Thursday, 7 September 2017
Religion and politics don't mix
Photo: By Chris McAndrew
Growing up in the seventies I was told there were two things one shouldn't talk about in the pub. Religion & politics. Everyone did though from time to time. In fact it's human nature to discuss both spiritual and political matters whether under the influence or not.
Back in those days the Church of England was referred to as the "Tory Party at prayer" doubt whether that would cross anybody's minds these days given the attitude of the church to government policies. In fact outside of Northern Ireland and perhaps bits of Scotland religion has played a very small role in politics. Only the rise of Islamist terrorism has been the exception to the rule.
Yet today two politicians are in trouble because of religion. Jacob Rees-Mogg and Jeremy Corbyn.
In an interview with Piers Morgan young Rees-Mogg gave his somewhat forthright and unpopular views on abortion and gay marriage. He opposes abortion in all circumstances, including rape which has caused a storm. Whilst I find his viewpoint abhorrent and personally will always fight for a womans right to choose, the furore does seem rather artificial.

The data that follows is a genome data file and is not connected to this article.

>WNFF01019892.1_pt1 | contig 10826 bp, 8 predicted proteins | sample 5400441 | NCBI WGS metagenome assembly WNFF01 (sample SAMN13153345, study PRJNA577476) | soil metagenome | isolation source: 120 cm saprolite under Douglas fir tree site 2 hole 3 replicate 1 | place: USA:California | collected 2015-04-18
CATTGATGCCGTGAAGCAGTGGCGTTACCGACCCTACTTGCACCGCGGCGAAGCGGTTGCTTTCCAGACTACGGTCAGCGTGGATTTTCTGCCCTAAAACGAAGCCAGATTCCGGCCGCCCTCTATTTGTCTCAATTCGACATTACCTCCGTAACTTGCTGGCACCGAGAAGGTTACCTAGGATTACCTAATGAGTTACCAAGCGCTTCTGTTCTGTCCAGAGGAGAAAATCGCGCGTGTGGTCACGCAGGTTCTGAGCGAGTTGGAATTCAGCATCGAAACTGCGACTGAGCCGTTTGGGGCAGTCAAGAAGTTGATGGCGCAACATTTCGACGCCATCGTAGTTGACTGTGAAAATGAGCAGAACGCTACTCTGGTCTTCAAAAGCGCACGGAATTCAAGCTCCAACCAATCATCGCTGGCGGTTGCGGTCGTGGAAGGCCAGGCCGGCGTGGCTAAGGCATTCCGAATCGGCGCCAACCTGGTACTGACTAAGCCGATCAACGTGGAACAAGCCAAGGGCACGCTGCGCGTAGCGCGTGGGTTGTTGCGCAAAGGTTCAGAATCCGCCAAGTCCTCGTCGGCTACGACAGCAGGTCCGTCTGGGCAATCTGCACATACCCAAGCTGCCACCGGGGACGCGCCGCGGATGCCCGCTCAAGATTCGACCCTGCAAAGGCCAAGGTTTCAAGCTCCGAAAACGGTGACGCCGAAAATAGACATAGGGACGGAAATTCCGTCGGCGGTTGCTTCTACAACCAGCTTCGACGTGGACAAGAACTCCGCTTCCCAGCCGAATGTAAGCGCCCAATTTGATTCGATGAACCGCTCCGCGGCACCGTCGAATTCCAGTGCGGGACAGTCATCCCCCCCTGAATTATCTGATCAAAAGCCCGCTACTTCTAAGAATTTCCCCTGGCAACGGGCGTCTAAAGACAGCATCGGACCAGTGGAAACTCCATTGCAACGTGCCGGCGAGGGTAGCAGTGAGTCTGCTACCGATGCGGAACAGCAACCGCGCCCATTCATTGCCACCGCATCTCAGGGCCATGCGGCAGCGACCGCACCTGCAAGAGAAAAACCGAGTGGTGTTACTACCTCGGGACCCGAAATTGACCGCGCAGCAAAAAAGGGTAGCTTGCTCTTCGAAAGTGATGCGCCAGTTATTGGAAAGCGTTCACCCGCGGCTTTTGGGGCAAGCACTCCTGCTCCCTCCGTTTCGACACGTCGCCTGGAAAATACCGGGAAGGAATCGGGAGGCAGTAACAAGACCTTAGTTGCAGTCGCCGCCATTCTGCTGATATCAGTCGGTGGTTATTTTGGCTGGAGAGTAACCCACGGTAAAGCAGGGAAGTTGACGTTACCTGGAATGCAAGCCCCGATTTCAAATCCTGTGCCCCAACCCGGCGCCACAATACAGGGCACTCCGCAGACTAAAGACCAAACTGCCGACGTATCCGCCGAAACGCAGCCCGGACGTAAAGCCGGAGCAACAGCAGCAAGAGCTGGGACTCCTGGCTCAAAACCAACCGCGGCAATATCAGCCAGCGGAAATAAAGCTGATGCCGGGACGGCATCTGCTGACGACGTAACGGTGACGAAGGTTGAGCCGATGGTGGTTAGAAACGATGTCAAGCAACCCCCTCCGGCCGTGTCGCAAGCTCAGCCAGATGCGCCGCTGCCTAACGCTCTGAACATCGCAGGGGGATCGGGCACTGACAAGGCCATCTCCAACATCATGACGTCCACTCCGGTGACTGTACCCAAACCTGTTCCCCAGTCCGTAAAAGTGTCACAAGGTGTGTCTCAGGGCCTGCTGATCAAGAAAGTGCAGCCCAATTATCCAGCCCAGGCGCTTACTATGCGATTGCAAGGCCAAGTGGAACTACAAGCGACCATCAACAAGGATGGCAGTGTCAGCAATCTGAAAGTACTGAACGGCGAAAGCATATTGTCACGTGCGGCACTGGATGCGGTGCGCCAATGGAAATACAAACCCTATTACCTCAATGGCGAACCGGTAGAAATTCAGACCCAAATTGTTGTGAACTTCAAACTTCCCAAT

The reason being that anyone interested in politics would already know that the Mogg has these views and holds them because of his very fundamentalist Catholic outlook. In fact he has the same views as the Pope.
Most Tory MP's do not agree with him either so it's a bit of a non-story over-all and when the summer is over will be forgotten until someone drags it up again. He's not alone in holding such views, but fortunately is very much in a minority.
Most of young Jacob's views are somewhat, what's the word? Reactionary. However he remains one of the few interesting politicians around even if it is for the wrong reasons.
Then there's Corbyn. Oh boy has he put his foot in it again. For some reason best known only to himself he took it upon himself to take part in Holy Communion something he apparently was not entitled to do. I'm surprised that comrade Corbyn was taking part in a religious festival at all or at least wasn't just respectfully sitting at the back.
According to the faithful he wasn't entitled to take communion and some Catholics have taken offence. Why he didn't take advice is anyone's guess but then it's just what we have all come to expect from old Steptoe.
All this happens at a time when a recent survey shows that those who are not religious are now in the majority in the UK. Good news for an atheist and secularist like me. However there's a long way to go and all these incidents just remind me of why the Church and the State must always be kept separate.